Frames Blog Federico Serrani

Japanese obsessions

27 April 2023

by Jasmina Trifoni


“The one of my girlfriend’s legs in fishnet stockings. I had taken many of them, consuming two rolls, and then I had it it took me three hours to print them». This is how Daido Moriyama had replied to the interviewer who asked him which one he considered the most beautiful photograph he had ever taken. «Being a photographer», he continued «means constantly fighting with
infinite fragments. The camera allows me to get very close to the subject and capture the details. To my eyes, the world is very erotic. And those socks are a perfect example of that.”

After all, eroticism – also caught in inanimate and apparently banal objects, with which he creates decadent still lifes that cross the boundary of fetishism – is the figure of Moriyama who, born in Osaka in 1938, is the undisputed master of street photography Japanese, inspirer of entire generations of photographers, and not only at home. It is coming soon Daido Moriyama: A
Retrospective (Prestel Publishing, in collaboration with the Daido Moriyama Photo Foundation), the definitive volume on fifty years of his career. It contains, in chronological order, 250 iconic images, from those of a night spent with a lover in a love hotel taken for Provoke which in the seventies was the cult magazine of Japanese protest) to series of images that he had collected, then burning the negatives, in a sort of conceptual performance, in the book Farewell to Photography, up to those stolen in the streets of Tokyo.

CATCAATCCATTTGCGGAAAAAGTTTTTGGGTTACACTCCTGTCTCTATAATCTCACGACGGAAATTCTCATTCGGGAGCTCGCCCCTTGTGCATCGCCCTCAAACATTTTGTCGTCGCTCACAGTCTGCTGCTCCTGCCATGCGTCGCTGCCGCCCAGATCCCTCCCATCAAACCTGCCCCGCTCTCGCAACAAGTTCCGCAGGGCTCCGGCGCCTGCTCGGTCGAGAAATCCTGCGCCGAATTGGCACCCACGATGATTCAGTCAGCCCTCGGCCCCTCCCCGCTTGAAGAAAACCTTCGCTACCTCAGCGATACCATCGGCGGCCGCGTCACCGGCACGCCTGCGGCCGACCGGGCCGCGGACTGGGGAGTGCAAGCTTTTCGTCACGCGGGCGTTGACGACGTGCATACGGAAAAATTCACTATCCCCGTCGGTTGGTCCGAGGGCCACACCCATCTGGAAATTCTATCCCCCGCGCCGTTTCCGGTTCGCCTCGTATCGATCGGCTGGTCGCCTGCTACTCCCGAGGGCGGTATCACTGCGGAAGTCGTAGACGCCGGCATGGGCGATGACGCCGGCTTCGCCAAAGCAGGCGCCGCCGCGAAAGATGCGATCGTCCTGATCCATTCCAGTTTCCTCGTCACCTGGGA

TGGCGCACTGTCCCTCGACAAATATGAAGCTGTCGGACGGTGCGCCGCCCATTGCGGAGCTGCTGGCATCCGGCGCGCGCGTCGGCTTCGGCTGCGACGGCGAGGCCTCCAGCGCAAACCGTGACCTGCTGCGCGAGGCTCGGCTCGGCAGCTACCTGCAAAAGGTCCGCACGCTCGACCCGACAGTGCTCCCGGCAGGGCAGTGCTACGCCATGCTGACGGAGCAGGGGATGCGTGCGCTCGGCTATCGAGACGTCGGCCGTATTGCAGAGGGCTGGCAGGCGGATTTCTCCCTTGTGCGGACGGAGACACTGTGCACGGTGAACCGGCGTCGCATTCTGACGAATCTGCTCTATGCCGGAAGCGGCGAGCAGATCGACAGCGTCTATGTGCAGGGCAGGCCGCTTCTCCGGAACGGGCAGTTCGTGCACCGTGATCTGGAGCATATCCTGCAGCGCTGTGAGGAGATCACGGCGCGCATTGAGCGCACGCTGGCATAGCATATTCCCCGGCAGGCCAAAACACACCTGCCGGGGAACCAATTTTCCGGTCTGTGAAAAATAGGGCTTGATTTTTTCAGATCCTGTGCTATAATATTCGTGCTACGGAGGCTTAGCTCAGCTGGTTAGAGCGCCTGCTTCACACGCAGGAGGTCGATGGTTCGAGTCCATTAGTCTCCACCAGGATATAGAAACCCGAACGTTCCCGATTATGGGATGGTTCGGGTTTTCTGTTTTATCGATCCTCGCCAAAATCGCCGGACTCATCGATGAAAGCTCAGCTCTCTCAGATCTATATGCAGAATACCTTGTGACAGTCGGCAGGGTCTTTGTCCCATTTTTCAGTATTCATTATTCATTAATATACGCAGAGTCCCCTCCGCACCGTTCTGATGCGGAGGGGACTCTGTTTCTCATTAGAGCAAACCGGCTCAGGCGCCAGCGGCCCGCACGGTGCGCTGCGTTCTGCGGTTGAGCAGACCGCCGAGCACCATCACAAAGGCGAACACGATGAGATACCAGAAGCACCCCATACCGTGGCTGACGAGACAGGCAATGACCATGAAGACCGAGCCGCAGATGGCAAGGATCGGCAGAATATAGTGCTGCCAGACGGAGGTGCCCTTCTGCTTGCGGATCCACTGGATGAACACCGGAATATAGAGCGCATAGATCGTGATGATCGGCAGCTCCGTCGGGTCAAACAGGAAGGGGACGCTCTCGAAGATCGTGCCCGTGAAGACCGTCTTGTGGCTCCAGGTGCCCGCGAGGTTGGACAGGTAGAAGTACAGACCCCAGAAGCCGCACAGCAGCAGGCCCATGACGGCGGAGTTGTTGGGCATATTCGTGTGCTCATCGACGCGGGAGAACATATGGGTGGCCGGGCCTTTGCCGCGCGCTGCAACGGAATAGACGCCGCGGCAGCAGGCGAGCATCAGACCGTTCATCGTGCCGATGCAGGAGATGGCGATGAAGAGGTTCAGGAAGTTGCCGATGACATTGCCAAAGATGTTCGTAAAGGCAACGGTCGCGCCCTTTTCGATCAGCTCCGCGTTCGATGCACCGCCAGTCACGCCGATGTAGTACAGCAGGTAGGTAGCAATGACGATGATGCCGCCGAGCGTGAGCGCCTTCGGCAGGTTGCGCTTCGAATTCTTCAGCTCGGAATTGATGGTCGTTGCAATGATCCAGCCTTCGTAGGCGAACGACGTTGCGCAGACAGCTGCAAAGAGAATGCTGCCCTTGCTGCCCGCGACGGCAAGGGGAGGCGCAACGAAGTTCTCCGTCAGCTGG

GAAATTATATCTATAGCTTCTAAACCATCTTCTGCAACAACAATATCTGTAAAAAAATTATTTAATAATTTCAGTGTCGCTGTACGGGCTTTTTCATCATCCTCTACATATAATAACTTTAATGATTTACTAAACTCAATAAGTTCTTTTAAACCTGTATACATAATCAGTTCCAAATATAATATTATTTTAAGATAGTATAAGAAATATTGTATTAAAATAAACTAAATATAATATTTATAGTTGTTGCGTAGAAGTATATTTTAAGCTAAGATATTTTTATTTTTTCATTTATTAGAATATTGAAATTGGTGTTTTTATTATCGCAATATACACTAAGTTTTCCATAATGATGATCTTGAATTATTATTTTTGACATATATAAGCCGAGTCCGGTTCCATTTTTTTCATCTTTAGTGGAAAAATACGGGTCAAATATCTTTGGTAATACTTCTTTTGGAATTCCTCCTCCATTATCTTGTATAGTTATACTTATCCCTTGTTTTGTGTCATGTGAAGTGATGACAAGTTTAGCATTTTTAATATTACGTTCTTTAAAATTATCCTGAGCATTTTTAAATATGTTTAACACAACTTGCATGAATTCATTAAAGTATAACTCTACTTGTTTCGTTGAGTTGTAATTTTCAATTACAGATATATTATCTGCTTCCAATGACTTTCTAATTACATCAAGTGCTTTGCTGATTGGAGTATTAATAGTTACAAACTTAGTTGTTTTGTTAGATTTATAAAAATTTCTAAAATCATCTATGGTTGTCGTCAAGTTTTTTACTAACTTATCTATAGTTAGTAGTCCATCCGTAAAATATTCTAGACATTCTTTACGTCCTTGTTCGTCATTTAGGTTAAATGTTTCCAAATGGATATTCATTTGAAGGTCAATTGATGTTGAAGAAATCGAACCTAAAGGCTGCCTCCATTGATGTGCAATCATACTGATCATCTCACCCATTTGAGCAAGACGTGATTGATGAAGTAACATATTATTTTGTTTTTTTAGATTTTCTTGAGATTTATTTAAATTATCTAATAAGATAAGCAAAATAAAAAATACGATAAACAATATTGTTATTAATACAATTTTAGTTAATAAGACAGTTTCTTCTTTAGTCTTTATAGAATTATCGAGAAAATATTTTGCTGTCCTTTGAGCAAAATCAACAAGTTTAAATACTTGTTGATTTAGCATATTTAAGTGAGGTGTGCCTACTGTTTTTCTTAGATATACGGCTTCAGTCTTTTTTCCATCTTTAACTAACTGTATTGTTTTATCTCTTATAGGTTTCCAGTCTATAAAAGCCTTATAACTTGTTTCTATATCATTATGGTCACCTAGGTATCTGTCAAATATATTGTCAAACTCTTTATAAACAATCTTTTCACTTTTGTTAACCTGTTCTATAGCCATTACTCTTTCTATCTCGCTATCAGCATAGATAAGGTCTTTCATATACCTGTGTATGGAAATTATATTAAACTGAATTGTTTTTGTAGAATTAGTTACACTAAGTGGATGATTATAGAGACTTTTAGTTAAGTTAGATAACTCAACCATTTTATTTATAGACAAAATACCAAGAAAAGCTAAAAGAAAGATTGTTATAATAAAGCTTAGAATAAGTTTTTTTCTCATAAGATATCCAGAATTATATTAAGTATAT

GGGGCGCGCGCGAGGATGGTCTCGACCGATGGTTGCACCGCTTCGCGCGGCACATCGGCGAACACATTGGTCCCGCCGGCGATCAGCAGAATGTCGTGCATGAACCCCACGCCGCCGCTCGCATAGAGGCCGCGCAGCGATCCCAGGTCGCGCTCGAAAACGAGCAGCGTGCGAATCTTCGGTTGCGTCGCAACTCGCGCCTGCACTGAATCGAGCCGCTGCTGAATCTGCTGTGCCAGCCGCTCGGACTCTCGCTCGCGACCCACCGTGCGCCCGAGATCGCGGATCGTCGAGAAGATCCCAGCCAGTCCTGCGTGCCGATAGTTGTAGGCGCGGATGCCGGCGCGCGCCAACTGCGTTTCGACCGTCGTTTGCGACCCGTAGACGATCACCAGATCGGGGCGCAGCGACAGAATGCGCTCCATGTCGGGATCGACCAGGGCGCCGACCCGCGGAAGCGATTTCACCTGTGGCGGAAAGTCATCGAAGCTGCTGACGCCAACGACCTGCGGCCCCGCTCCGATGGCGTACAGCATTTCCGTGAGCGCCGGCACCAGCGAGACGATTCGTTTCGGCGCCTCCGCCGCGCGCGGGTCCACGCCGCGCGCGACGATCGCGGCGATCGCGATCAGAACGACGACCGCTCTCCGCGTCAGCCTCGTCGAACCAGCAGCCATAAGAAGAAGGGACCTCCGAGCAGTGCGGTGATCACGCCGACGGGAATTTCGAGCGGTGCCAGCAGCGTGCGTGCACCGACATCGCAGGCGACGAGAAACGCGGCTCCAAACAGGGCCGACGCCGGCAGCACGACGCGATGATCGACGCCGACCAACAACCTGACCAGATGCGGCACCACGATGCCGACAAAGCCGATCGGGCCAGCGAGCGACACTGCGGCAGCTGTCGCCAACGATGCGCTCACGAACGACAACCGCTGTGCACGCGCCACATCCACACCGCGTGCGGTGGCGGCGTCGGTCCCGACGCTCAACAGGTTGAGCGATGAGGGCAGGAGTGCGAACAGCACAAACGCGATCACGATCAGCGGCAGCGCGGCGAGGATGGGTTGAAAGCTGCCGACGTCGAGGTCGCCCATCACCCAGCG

Although – like those of the Pretty Woman series – the book contains some some in color, it is evident that Moriyama prefers to express himself in black and white. And it is a contrasted black and white to the extreme, dirty, scratched, where human presences are almost always and deliberately out of focus, in a documentation as wonderful as it is obsessive about the dark and erotic side of existence.

Obsessive, to use a mild euphemism, is also the work of another great master of Japanese photography, Masahisa Fukase, to whom, until 6 June, the Tokyo Photographic Art Museum is dedicating a retrospective, also publishing a volume on his work. Born on the island of Hokkaido in 1934, and died in 2012 after being in a coma for twenty years following a fallen, drunk, from a ladder of a bar in the Tokyo district of Shinjuku, in the seventies Masahisa had been founder,
together with Moriyama himself and Nobuyoshi Araki, of the Workshop Photography School in Tokyo. But, after the first few years of international success, had isolated itself from the rest of the world and was almost forgotten to return to attention only after his death, when his archives could be accessed.
The first, obsessive of his photographic subjects had been his second wife, Yoko, whom he portrayed every day with the telephoto, from the window, just left the house to go to work. In the From Window series (1973), the woman appears while she looks at him, now loving, now annoyed, while she sticks her tongue out at him or addresses what in all probability are insults. After all, their private relationship soon became an artistic obsession. And after 13 years, an exasperated Yoko left him. The separation led Masahisa to take refuge in alcohol and to return to Hokkaido where he produced what is his most famous series, Ravens (1986), in which the crows, also obsessively portrayed in a gloomy black and white, represent at the same time the shadow of his wife and the alter ego of the photographer.

He would later return to Tokyo, turning the lens to his cat, Sasuke, and finally to himself, portraying himself 444 times in the bathtub in a series, Bukubuku (1991) which he himself considered the his masterpiece: «Every shot is a tombstone», he said. So much so, at least in the circles of the most refined connoisseurs, Masahisa is recognized as the father and great master of the selfie, long before this term and, with Instagram, his obsession became too widespread, at all latitudes. So much so that it becomes a symptom of the obsessive-compulsive syndrome compulsive of our times, don’t you think?

Left Menu Icon
Right Menu Icon